By The I & I Editorial Board
A few days ago, #whereisjoe started trending on Twitter after the presumptive Democratic nominee had gone unseen for some time in the midst of the coronavirus crisis. But after Joe Biden’s public address on Monday, his supporters might want him to go back into hiding.
“Biden seeks to offer a possible presidency preview.” That’s how ABC News promoted the former vice president’s speech, which streamed live from his home in Delaware. By that measure, Biden’s 15-minute talk about the coronavirus was an unmitigated disaster.
Biden’s delivery was leaden. He seemed tired. He slurred his words.
Worse, he repeatedly stumbled in his remarks, despite reading them from a teleprompter.
At one point, Biden said this: “And uh, in addition to that, in addition to that, we have to make sure that we, uh, are in a position, that we are, we. Let me go to the second thing.”
At another, he said: “And we need to build an arsenal of democracy and, as we did in 1940, we can take, we we we we make personal productive equipment. Look, here’s the deal, we have to do what we did in the ‘40s and ‘20s in the 2020s, and we can do that.”
One comment on YouTube aptly summed up what must have been the reaction of many Democrats.
yo…..he’s looking HELLA tired. and is that a green screen? and teleprompter?? we waited a week for can-do teleprompter speak? We’re so screwed.
The contents of Biden’s remarks weren’t any better than his delivery.
He started by calling for unity and inviting President Donald Trump to refrain from attacking his political opponents, saying the president’s daily briefings “are not a place for political attacks.” Then Biden proceeded to preview a lengthy political attack on Trump that he plans to use in the presidential campaign, accusing his likely opponent of worsening the crisis with a slow response.
Biden has been caught repeatedly lying about the administration’s response. He falsely claimed that Trump cut the budgets at the Centers for Disease Control and Prevention and the National Institute for Health. He lied when he said the World Health Organization “offered the testing kits that they have available” but “we refused them.” He used a doctored clip to make the deceptive claim that Trump had called the outbreak a hoax.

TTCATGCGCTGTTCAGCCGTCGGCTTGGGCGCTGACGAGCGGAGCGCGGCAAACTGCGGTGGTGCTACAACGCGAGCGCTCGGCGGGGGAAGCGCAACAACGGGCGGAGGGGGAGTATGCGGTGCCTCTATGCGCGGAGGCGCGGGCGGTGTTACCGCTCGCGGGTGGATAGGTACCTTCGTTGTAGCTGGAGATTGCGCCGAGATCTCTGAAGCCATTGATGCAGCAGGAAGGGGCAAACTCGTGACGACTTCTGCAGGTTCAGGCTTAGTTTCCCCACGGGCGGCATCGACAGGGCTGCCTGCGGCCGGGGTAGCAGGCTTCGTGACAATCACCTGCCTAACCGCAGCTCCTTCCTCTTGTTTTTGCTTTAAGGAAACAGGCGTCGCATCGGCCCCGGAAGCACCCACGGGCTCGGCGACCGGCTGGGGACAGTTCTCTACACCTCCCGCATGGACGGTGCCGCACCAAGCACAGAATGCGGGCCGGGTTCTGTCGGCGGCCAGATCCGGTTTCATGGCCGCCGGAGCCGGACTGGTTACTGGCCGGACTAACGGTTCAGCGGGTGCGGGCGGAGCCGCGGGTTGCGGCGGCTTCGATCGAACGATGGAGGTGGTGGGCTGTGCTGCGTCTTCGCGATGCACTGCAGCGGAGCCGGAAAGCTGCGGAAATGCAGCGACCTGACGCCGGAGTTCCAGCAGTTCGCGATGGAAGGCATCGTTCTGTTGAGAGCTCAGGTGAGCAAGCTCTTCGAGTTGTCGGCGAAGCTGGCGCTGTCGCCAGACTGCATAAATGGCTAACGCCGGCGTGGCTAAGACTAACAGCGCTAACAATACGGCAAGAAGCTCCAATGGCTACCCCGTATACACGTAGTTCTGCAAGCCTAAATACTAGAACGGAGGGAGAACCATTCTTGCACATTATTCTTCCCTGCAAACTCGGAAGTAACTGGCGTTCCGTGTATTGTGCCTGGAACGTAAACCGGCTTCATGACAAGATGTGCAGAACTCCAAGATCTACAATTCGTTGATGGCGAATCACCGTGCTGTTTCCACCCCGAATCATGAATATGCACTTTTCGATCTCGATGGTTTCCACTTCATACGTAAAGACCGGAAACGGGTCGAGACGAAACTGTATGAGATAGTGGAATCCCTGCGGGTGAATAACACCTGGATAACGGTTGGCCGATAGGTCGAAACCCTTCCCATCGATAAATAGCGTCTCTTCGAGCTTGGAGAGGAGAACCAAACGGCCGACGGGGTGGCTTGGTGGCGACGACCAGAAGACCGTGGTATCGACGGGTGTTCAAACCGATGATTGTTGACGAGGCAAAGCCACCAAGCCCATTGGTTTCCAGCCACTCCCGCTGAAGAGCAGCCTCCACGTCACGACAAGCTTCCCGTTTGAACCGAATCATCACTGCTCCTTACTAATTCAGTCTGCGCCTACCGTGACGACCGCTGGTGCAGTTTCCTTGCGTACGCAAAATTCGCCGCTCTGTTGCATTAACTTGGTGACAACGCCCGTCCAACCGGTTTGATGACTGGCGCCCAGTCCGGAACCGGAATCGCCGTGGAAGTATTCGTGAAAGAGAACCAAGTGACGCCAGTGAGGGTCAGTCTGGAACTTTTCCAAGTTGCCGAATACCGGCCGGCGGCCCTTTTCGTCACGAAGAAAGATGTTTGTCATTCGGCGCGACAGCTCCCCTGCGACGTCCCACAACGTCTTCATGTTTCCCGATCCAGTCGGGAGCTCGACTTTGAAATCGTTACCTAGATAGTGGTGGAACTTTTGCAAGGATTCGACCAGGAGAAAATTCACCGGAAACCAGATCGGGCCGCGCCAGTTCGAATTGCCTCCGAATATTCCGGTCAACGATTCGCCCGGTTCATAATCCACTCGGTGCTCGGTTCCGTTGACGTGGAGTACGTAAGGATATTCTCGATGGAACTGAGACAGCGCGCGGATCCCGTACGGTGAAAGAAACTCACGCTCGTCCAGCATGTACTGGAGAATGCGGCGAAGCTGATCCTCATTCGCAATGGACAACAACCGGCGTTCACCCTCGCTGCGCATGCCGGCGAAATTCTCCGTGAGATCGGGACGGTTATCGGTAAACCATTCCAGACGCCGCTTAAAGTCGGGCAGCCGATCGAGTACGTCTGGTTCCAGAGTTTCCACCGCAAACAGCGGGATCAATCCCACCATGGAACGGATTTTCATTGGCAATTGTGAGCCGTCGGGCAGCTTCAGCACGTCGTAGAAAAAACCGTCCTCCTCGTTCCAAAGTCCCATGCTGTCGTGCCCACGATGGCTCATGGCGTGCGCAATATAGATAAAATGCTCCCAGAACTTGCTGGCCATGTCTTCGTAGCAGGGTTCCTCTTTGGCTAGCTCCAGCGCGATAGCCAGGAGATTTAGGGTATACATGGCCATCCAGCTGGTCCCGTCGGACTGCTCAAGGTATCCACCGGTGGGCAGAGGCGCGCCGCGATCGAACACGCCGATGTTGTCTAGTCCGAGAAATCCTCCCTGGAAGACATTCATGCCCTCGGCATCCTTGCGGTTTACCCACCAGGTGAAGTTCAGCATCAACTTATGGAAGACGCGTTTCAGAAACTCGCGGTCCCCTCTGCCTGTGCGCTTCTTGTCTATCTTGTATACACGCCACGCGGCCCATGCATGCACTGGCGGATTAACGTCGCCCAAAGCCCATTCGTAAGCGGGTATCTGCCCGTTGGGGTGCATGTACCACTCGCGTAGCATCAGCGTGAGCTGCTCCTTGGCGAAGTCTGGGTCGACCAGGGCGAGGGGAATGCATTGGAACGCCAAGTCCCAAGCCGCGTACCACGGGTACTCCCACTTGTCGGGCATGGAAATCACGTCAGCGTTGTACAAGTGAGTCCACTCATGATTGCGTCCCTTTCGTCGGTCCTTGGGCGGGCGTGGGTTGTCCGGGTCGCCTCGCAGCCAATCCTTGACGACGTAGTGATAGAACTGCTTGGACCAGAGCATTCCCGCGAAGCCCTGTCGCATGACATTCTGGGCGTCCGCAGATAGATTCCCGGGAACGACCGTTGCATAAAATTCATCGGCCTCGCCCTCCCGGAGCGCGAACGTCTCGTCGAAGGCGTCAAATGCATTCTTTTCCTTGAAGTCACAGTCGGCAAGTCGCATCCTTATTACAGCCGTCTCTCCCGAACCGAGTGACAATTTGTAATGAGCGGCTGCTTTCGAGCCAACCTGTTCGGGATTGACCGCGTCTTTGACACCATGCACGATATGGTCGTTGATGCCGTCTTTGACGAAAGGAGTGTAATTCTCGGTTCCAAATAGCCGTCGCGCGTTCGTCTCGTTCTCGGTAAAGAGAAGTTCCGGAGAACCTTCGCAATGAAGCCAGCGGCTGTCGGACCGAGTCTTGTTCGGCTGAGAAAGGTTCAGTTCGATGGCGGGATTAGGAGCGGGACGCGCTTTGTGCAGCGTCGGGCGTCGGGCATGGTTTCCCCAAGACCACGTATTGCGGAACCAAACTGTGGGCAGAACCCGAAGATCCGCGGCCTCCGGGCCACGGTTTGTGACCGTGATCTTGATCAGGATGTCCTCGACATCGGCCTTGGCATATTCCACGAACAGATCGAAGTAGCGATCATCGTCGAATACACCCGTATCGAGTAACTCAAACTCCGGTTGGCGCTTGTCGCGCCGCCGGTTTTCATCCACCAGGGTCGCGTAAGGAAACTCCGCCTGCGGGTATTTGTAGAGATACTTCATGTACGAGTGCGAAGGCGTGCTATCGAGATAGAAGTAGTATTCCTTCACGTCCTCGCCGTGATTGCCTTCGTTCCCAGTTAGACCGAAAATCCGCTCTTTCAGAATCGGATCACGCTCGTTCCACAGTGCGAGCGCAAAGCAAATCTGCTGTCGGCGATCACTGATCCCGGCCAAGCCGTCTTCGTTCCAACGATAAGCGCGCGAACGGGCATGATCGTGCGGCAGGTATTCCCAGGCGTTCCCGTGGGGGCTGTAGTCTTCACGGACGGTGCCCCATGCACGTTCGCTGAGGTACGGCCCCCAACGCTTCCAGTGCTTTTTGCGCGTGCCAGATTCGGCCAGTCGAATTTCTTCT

So much for his promise to deliver the “unvarnished truth.”
Biden later claimed he knew way back in late January how terrible the coronavirus outbreak was going to be, but he didn’t put out his own response plan until March 12 and many of the items on his list were already being undertaken by the Trump administration.
In his remarks, Biden repeatedly stressed the importance of urgency, not only in the public health response but in protecting people from the economic fallout. “We need to move,” he said, “and we need to move fast.”
Yet his own party is filibustering a massive economic stimulus package because liberals want things such as fuel economy mandates for airlines, tax deductions for solar and wind energy companies, pro-union workplace rules, and other goodies unrelated to the crisis.
How’s that for leadership?
Biden also spent a large chunk of his remarks defending Obamacare. Really? This is how he’s showing leadership? By complaining that a lawsuit that challenges the constitutionality of the law is still making its way through the courts?
Biden then concluded with an attempt at lofty rhetoric that fell horribly flat.
“Deep in the heart of every American I think there burns a flame,” he said. “It’s an inheritance from every generation of Americans that has come before us. That’s why we have overcome every crisis we’ve ever faced before. You know, it’s what makes this nation so special, why we stand apart. That flame is not going to be extinguished in this moment.”
What that flame represents, Biden never said. If there is such a flame, we doubt it burns for expanding Obamacare and giveaways to wind farms.
Biden says he wants a more public profile during this crisis. After seeing his first attempt, we wonder if anyone else does.